Distinctive eosinophilic cytoplasmic inclusion bodies in melanocytic nevi: An immunohistochemical and ultrastructural study

Wonwoo Shon, David A. Wada, Lawrence E. Gibson, Thomas J. Flotte, Bernd W. Scheithauer

Research output: Contribution to journalArticlepeer-review

2 Scopus citations


Background: We sought to further determine the histochemical, immunohistochemical and ultrastructural properties of eosinophilic cytoplasmic inclusion bodies in melanocytic nevi. Methods: Skin specimens from four patients with a known diagnosis of conventional melanocytic nevus (3) or Spitz nevus (1) and containing intracytoplasmic eosinophilic inclusion bodies were selected. In addition, melanomas (25), Spitz nevi (10) and blue nevi (4) were examined to determine the frequency of the inclusions. Results: Inclusions tended to be located in multinucleated melanocytes with abundant vacuolated cytoplasm. In conventional (hematoxylin and eosin-stained) sections, the degree of density and eosinophilia of intracytoplasmic inclusions varied with size. Periodic acid-Schiff, Fontana and Congo red stains showed no reactivity. All bodies were immunoreactive for ubiquitin but negative for tyrosinase, keratin and vimentin. Ultrastructurally, inclusion bodies were non-membrane bound, ranged from 4 to 7 μm, and were comprised of radiating filamentous structures with or without an electron-dense core. Electron probe x-ray microanalysis revealed no significant peaks. None of additional melanomas, Spitz nevi and blue nevi that were evaluated showed similar inclusions. Conclusions: The inclusion bodies described herein bear no resemblance to other cytoplasmic inclusion bodies previously described in melanocytic lesions. There is no discernible relationship to melanosomes by ultrastructural analysis. We postulate a relationship with dysfunction of ubiquitin-mediated protein degradation occurring in melanocytes.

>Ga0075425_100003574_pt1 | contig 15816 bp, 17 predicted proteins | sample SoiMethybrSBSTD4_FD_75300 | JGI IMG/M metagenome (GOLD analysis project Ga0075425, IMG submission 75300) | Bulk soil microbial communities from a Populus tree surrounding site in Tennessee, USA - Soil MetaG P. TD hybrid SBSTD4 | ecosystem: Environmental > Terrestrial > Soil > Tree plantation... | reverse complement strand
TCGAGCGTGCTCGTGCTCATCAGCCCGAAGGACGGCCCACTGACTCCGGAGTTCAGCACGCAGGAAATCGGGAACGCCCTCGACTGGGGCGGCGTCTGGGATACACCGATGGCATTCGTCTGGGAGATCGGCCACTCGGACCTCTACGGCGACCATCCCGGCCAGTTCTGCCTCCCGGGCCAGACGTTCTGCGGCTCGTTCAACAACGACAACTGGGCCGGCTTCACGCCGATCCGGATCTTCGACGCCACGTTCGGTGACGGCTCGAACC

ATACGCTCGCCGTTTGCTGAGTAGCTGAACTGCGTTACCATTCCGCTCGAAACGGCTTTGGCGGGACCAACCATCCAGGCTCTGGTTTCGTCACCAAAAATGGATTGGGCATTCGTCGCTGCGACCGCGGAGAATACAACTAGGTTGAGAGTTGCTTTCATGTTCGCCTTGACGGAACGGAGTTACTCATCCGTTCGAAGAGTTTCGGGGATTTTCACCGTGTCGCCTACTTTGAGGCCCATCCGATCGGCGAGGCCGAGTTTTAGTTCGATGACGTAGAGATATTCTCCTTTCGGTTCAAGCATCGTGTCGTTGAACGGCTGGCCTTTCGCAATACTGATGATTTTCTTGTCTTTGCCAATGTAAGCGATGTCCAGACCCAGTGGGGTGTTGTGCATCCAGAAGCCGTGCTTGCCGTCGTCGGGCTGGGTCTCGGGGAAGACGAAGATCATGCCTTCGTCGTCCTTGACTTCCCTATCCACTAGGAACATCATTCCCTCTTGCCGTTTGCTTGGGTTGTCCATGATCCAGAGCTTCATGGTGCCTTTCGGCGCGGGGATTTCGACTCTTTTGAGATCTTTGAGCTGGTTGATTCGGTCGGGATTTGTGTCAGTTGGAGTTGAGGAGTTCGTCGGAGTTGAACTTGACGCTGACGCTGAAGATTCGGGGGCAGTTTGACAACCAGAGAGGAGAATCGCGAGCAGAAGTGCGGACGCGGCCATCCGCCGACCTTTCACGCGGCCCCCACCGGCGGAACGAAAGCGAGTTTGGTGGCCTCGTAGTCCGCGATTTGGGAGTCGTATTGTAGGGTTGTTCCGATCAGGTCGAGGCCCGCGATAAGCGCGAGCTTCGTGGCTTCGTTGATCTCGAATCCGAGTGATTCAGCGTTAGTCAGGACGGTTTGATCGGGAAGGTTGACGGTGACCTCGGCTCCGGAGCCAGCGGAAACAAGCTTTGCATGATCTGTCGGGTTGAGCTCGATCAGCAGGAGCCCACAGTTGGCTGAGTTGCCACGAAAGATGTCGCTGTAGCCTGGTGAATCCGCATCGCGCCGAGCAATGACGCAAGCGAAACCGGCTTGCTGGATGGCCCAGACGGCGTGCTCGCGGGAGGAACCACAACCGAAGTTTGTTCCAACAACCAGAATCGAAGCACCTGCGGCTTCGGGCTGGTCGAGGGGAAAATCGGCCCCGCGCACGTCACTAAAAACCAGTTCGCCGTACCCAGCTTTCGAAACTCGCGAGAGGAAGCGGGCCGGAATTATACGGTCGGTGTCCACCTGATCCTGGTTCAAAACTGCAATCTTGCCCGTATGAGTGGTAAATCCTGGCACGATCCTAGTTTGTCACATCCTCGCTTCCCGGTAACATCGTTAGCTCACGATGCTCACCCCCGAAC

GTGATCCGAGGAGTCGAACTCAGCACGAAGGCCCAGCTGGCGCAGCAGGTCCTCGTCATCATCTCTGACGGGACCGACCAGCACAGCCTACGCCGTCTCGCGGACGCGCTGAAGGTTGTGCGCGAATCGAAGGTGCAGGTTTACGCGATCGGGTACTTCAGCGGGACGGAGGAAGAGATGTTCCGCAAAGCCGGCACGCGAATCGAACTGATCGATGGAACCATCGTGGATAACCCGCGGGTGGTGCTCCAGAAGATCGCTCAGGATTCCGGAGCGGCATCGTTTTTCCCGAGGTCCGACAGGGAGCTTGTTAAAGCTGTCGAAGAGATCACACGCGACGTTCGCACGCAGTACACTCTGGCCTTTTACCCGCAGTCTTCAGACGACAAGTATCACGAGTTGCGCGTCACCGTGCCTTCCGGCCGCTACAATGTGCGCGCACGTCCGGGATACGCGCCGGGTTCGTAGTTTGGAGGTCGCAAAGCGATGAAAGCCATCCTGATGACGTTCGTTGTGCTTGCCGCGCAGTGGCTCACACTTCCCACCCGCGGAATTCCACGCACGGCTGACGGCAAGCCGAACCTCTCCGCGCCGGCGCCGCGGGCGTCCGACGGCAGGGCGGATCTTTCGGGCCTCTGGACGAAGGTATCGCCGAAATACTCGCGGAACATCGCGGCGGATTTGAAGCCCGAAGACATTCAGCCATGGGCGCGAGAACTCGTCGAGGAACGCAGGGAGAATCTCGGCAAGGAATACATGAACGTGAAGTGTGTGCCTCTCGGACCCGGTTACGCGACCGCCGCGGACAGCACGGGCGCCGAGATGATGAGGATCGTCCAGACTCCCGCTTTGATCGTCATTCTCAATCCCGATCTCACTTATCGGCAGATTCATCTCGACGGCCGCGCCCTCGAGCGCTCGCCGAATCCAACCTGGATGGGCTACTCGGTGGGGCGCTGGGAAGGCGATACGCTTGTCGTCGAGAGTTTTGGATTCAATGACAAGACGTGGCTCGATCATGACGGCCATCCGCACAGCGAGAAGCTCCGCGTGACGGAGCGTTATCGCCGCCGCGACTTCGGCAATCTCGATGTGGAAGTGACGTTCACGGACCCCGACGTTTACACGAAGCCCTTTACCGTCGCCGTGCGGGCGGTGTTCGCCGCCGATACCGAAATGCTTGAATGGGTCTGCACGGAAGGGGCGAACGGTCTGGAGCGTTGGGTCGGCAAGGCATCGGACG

Original languageEnglish (US)
Pages (from-to)865-870
Number of pages6
JournalJournal of Cutaneous Pathology
Issue number11
StatePublished - Nov 2011


  • Spitz nevi
  • electron microscopy
  • eosinophilic cytoplasmic inclusion body
  • melanocytic nevi

ASJC Scopus subject areas

  • Pathology and Forensic Medicine
  • Histology
  • Dermatology


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